September 12, 2009
Many others have shared their stories about the terrorist attacks that happened on 9-11-2001 and its aftermath; to which I will only add the brief, and in the larger picture, somewhat insignificant, following:
For myself, as I am sure it was for many, the attacks didn't seem real. No, I am not some sort of 9-11 conspiracy nut or anything like that. What I mean is that I think the human mind has a hard time digesting such an unbelievable event that we need some sort of trigger to cause us to believe that "yes, it is real."
I was in mid-town Manhattan on 9-11-2001 and managed to get home to the suburbs that evening. But, everything was very surreal. Walking down the middle of empty avenues in Midtown as there were no cars, buses, or taxis running (even the subway was shut down); the emptiness of Times Square (where did all the tourists go? What on earth were they thinking - to be so far from home, and in an unfamiliar city, when something like this happens has got to be very scary); the large, waiting, yet silent, crowds in and around Penn Station; the voice of our train conductor (I was on one of the first NJ Transit trains out of Penn Station that afternoon) as he announced that the train was running as a local, making all station stops, he said: "We can expect this train to be at full capacity, so, please make as much room as possible for everyone to get on," then his voice strained and cracked as he continued "we all know what happened today; so just thank God that you are alive." His announcement and the strain in his voice as he was clearly fighting back tears is something that I will never forget. Even so, it all still seemed very surreal; as if I was an actor in a terrible B-movie.
Everything changed the next morning when I drove to the commuter parking lot to catch my usual 5:00 AM train into the city. It is a train-commuter parking lot "paved" with gravel and, therefore, has no marked spots. Commuters usually just park near the front and the lot fills out from there. It holds about 200-300 or so cars. Being there so early I was usually the first or second car in the lot.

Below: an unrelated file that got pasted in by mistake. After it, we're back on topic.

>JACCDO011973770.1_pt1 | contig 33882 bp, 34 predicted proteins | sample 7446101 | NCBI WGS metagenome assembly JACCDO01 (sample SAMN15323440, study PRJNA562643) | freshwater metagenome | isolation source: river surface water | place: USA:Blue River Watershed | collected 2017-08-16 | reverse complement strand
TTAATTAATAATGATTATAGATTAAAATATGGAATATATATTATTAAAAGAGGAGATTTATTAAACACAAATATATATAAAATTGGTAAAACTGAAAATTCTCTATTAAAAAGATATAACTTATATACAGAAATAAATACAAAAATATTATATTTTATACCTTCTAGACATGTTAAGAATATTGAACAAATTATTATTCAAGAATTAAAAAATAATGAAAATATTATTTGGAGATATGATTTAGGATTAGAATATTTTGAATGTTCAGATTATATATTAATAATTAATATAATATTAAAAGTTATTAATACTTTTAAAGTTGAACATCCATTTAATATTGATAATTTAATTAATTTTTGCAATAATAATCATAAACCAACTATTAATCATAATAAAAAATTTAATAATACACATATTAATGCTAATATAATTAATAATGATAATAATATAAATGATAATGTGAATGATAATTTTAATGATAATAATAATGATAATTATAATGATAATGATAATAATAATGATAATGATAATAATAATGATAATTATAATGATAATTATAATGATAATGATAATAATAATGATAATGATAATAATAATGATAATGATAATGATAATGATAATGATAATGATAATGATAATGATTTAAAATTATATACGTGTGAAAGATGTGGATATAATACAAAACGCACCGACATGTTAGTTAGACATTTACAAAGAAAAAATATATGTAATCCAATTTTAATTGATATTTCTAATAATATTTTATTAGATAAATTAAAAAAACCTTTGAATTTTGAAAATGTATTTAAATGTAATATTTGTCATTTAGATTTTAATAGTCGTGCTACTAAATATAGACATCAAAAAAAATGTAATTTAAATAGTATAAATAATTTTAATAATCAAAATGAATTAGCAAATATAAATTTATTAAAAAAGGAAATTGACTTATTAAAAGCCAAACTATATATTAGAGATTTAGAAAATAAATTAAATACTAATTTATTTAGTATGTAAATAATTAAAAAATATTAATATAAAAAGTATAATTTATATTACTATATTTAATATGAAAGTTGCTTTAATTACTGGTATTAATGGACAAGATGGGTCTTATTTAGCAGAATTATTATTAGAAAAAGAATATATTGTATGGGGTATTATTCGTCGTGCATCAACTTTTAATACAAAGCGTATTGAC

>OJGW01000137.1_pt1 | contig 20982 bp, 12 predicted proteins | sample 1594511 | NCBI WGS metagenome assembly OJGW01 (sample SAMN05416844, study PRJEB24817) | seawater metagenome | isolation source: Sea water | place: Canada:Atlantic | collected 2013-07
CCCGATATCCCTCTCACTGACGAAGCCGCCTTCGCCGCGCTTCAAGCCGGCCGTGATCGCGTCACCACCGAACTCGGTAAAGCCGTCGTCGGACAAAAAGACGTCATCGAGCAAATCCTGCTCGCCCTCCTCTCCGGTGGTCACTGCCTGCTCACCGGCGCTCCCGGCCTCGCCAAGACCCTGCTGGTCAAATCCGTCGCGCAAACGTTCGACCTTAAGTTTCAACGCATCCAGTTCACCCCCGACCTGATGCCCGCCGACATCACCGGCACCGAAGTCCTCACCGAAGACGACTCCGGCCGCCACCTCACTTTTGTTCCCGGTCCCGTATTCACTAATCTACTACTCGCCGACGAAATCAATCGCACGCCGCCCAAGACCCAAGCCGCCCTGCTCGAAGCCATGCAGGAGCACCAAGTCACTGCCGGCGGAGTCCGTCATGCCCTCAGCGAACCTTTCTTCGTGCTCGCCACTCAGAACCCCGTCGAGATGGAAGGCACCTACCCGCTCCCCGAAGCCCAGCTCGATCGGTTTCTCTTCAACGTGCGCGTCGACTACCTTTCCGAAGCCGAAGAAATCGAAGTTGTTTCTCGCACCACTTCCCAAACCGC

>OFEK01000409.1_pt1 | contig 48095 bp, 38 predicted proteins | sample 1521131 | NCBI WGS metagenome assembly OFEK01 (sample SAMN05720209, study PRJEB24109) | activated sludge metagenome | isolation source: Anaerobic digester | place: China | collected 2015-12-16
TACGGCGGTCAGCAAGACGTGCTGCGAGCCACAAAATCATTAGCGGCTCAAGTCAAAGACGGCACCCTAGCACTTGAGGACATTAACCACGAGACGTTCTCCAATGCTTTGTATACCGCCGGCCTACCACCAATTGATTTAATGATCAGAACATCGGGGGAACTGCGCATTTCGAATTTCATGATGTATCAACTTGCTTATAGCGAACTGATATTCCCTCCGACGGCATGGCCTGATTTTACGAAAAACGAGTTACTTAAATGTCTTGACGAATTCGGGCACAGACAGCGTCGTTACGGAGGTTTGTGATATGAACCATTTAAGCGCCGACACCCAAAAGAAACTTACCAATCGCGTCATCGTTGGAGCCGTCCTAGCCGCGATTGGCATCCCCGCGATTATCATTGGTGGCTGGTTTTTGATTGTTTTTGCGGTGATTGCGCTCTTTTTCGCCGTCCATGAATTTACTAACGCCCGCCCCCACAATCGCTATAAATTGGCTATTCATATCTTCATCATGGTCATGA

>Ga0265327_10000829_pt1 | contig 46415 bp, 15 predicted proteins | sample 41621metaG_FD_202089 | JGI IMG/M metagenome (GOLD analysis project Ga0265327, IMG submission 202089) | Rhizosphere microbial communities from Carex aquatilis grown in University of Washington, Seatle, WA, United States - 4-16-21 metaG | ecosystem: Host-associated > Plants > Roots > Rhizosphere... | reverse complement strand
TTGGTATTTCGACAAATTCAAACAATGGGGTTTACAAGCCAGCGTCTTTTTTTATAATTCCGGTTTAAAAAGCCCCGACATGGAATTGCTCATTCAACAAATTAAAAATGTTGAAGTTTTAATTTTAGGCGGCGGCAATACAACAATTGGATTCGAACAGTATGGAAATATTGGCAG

On the morning of September 12, 2009, however, I was not the first car in the lot. There were no cars parked near the front, so I was the first to arrive that morning; but, there were several scattered throughout the parking lot. They clearly had been there overnight. I felt an impulse to count them - 26 cars. There were 26 cars scattered throughout the parking lot! This was the trigger that my mind needed to say that "this is real!" Twenty-six of my fellow commuters did not make it home the night before. Folks whom I may have sat next to on the train, maybe I nodded hello to a familiar face, or maybe we exchanged pleasantries or, more likely, griped about NJ Transit always being late! But, that night at least 26 of those folks did not make it home to their loved ones. This made it real.
Over the next few months I was always scanning the commuter crowd in the morning or, especially, in the afternoon looking for familiar faces. They were not people who I knew personally; but they were familiar faces that I had seen on a regular basis. While most were probably okay, there are many faces that I was never to see again. Maybe they are okay and just their job was gone or moved. But, there are many that I will never know about.
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